The Boys #21
This is the first time anyone’s used 9/11 in a superhero comic in a way that didn’t make me feel like I needed to wash my hands afterwards. While Vaughan and Harris tried admirably in Ex Machina, Ennis actually manages to make the actions (and inactions) of the series antagonists the point of the story using the events of seven years ago as a plot point, not a crutch to lend a comic book more gravitas than it deserves. Robertson deserves a lot of credit here for his part: he uses some fantastic action shots and facial expressions (particularly the horror, frustration, and fear seen in the eyes of a F-16 pilot in the opening pages) that sell the story on its own merits.
Criminal Volume 2, #4
One of the reasons I like this book so much is that it feels like Brubaker and Phillips are running a bit of a scam on Marvel by making a series that’s so counter to the publisher’s usual hype and methodologies; it’s a dark-as-hell crime comic with backing essays and interviews. The opening salvo in the four-part “Bad Night” gives us the story of the man behind those “Frank Kafka, PI” strips that have cropped up in issues past: he was a bad man once, and he’s going to have to be one again if he wants to live. I don’t want to say it’s a perfect jumping-on point, because that’s the hoariest clichÃ© in comics, but…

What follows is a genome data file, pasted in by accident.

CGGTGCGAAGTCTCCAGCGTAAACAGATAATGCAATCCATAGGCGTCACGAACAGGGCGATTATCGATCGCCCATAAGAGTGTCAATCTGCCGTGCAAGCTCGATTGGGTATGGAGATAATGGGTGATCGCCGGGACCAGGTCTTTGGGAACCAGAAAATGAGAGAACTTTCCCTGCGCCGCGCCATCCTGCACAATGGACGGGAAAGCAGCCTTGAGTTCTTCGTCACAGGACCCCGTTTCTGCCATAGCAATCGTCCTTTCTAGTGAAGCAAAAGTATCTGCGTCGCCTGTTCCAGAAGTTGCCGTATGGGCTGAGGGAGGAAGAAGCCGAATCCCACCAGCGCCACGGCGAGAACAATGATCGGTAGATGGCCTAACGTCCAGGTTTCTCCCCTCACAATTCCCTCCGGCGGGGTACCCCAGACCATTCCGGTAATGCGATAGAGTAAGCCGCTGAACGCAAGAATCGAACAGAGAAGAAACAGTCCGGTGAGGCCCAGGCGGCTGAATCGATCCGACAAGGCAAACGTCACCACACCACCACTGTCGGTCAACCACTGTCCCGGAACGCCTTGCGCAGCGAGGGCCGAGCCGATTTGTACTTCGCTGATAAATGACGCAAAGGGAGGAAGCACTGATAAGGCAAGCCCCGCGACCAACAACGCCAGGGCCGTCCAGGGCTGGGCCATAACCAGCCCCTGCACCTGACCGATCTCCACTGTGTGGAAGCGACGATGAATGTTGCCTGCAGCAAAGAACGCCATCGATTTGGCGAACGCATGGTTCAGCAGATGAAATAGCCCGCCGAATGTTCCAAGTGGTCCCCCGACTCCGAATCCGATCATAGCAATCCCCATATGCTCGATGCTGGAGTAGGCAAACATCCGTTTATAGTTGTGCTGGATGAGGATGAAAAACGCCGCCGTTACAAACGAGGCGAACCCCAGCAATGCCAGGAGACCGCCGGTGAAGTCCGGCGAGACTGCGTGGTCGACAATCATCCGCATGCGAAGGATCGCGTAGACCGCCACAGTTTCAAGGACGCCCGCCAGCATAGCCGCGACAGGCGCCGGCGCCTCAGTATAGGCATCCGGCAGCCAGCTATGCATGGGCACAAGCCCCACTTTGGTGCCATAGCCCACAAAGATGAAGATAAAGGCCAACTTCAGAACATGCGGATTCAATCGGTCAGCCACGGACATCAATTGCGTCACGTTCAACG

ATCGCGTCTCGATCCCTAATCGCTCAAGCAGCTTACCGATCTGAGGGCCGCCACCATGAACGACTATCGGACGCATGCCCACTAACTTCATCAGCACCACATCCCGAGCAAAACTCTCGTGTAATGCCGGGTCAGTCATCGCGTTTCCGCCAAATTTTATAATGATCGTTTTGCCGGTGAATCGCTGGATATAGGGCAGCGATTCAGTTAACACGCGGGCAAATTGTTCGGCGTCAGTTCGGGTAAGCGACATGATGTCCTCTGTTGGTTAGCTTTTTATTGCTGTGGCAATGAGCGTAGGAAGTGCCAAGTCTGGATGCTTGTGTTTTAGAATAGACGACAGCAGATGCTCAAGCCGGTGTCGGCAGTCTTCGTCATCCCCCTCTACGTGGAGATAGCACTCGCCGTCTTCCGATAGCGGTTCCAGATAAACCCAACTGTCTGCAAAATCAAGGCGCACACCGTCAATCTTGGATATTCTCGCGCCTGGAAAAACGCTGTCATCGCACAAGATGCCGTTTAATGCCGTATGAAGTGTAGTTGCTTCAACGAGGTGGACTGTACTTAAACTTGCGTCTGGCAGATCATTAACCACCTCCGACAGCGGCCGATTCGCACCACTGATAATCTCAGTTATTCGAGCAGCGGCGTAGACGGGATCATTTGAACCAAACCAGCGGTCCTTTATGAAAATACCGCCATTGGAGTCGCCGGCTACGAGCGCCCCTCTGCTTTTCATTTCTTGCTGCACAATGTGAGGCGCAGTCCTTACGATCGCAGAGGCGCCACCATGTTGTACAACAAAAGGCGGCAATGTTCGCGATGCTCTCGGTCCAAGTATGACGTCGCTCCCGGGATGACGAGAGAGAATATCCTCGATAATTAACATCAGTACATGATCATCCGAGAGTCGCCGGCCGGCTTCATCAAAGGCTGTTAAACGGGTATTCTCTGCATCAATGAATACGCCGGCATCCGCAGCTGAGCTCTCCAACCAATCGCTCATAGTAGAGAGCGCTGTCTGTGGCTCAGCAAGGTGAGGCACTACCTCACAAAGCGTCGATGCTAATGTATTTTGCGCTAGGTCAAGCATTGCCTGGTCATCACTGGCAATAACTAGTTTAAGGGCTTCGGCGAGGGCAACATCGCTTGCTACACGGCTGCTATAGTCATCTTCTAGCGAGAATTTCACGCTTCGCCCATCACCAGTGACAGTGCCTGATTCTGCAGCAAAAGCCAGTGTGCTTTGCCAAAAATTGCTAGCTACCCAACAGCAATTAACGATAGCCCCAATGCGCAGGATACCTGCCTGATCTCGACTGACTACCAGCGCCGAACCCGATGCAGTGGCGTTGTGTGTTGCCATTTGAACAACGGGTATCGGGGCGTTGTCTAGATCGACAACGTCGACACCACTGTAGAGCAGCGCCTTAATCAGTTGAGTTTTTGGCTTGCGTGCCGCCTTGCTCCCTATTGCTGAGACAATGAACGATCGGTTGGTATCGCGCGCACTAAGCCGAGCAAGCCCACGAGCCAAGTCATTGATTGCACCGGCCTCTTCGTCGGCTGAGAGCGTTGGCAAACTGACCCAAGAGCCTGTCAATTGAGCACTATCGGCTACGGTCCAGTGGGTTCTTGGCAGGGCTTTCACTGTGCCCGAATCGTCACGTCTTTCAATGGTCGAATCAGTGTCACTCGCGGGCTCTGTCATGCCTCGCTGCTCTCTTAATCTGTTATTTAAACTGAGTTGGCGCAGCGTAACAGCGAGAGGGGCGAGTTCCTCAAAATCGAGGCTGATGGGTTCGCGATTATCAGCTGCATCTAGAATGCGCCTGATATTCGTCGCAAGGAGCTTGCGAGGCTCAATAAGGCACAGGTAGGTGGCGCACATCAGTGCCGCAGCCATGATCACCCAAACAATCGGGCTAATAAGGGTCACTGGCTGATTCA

Final Crisis #3
I’ll refer you to Birdie’s review of the book while saying “I told people that it was like a ‘real’ book, not some Chuck Dixon paint-by-numbers plot.”
I got the Supergirl cover, which I quite like, despite the apparent pedo tone that I missed out on.
Patsy Walker: Hellcat #2
It’s easy to be lured in by the fun visuals David Lafuente (with colorist John Rauch) is cranking out – seriously, there’s a two-page spread that rivals Williams on Promethea – but Kathryn Immonen’s script for this second issue is a nice piece of workmanship on its own, trusting the reader to connect a few dots without ever making them feel lost and coming up with at least two laugh-out-loud moments. It’s hard to not like her take on Patsy Walker: a spunky, angst-free superheroine who seems to enjoy her job is a welcome breath of fresh air.
Special Forces #3
For some reason, I left the new Army@Love in my box for Sunday, but this will certainly tide me over in the subtle-as-a-bulldozer-filled-with-dynamite war satire comics department. Baker’s a cartooning wonder, he really is. Some preview images are up on his blog.